Gulp. and Thoughts on Taste - Vegetal MattersWay back in January I talked about food resolutions, and added on a few related books on my 2015 to read list. I’m pleased to say I’ve made some progress, and read More Home Cooking back in January (over a single very snowy weekend), and though I haven’t read The Unsettling of America yet, I did read another Wendell Berry book: Bringing it to the Table.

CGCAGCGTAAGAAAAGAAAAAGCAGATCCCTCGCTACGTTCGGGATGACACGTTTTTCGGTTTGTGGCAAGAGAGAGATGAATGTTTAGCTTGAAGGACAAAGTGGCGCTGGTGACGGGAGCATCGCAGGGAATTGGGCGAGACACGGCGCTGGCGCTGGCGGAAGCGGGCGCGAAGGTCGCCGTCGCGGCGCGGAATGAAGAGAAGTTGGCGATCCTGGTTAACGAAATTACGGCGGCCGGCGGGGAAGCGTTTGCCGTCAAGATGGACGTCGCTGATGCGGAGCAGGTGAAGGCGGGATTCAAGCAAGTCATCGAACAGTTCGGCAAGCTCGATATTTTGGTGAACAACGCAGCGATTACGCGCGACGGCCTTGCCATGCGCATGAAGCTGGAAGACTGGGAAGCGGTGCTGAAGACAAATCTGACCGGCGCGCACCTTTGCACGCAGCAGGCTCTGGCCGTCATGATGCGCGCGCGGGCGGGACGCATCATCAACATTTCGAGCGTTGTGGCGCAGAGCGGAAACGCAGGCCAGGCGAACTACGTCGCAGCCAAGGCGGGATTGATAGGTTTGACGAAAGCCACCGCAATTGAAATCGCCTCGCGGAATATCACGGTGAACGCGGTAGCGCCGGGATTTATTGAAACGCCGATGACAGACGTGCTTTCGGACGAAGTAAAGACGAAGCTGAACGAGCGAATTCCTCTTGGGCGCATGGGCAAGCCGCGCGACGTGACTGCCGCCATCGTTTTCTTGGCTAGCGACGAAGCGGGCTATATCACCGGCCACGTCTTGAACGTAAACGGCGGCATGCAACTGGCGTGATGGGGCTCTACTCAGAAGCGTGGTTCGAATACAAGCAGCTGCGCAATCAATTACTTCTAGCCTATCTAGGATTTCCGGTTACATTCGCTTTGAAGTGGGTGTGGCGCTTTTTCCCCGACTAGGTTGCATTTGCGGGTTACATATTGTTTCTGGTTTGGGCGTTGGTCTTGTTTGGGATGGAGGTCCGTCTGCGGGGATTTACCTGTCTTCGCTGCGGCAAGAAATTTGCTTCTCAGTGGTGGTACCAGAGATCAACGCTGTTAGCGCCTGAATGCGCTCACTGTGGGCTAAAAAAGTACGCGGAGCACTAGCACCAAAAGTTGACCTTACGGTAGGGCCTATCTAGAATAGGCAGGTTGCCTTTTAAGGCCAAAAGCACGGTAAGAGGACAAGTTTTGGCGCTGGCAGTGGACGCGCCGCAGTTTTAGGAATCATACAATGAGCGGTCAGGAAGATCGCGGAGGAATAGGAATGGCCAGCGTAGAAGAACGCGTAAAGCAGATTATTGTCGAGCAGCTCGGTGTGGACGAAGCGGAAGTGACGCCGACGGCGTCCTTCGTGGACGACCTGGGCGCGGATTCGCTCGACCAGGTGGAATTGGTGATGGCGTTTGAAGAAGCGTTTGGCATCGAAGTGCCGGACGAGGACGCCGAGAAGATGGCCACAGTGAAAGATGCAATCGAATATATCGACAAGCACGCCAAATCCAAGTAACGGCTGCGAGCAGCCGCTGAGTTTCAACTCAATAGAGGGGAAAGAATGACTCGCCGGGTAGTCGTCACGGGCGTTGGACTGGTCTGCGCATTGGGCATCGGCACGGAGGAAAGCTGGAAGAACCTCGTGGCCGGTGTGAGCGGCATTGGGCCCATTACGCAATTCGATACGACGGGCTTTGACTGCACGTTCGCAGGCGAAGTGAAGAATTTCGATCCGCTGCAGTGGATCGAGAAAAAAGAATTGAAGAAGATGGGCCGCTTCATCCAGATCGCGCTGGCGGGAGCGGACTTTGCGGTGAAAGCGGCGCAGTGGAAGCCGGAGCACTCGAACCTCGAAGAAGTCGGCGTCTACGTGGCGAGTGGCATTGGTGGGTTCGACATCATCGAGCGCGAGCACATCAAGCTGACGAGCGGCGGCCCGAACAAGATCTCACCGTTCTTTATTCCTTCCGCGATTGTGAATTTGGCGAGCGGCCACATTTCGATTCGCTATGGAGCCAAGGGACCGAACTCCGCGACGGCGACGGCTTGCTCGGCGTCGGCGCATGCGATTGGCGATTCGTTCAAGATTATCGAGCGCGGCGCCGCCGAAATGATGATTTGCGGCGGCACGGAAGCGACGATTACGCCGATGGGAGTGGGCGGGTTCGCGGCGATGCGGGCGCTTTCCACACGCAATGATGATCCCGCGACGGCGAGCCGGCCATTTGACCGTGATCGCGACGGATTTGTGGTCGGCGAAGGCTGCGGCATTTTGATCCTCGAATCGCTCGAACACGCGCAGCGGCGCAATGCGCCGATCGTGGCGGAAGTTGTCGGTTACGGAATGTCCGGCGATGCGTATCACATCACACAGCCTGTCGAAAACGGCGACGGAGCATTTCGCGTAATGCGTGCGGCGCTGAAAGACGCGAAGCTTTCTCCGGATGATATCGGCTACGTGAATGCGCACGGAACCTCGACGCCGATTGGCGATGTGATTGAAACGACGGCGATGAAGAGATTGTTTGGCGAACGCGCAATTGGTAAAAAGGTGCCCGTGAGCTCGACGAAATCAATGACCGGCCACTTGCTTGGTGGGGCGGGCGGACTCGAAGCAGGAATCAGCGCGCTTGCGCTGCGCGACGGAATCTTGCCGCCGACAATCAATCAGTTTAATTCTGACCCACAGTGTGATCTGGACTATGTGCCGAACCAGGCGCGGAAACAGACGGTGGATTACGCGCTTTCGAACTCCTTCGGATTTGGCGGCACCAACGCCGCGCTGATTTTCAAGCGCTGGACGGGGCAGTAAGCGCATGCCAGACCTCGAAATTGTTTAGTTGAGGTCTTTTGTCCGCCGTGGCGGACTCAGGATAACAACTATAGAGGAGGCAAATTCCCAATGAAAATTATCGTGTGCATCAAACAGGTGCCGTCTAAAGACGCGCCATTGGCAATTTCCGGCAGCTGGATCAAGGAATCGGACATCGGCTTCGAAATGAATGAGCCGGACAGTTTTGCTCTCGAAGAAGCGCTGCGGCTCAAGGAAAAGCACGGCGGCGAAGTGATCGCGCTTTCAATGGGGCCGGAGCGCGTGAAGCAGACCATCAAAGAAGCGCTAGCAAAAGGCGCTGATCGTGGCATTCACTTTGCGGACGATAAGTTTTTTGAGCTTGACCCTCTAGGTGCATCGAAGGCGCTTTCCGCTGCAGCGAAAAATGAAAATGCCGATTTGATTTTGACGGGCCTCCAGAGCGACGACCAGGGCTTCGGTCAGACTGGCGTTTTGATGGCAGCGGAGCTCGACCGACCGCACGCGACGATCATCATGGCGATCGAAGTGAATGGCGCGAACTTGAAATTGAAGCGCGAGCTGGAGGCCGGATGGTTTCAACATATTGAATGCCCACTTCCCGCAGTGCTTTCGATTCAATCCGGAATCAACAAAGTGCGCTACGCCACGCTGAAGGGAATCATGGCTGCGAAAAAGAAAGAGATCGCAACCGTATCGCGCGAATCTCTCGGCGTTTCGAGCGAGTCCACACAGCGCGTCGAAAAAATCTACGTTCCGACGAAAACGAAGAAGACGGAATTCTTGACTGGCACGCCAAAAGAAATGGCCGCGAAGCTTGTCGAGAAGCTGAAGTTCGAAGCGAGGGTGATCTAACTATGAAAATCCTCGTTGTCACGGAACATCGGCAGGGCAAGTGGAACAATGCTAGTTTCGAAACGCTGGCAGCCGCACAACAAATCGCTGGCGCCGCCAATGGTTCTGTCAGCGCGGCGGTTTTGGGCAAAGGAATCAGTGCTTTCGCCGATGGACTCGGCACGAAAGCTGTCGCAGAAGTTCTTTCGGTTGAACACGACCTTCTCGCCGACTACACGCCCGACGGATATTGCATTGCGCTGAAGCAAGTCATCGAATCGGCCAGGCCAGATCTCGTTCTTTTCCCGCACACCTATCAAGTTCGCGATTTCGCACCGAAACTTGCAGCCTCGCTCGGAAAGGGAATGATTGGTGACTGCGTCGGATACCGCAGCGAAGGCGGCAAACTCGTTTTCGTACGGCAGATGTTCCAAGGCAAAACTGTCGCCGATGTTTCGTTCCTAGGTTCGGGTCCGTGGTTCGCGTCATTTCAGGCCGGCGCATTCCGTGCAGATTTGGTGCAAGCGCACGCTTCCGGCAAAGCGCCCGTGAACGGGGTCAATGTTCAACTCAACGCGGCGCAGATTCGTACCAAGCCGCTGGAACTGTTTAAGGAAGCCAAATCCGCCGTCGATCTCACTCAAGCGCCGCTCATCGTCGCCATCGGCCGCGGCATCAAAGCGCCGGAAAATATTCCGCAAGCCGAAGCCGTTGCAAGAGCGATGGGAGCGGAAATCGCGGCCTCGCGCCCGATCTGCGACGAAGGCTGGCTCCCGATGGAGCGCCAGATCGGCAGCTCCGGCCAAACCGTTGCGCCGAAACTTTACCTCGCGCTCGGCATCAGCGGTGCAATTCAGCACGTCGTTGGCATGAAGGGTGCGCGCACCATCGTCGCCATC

Gulp. by Mary Roach was another on my list, and has been on display at my local library and taunting me for months, so I finally grabbed it. Earlier this year I read Spook, her book about the science of the afterlife, so two books in I have a good grasp of her writing style and interest. Even though her books are popular science, they are much less about the science and more about the stories that made the science happen. She does talk about how things work, but her interest is far more in the people who did the research and the often very weird stories that relate to them. So Gulp. did have some overview information on how the alimentary canal operates, but it was overwhelmed by anecdotes and stories of scientists and research. If you’re interest is strictly in the science, then seek out another book (and let me know which one you read).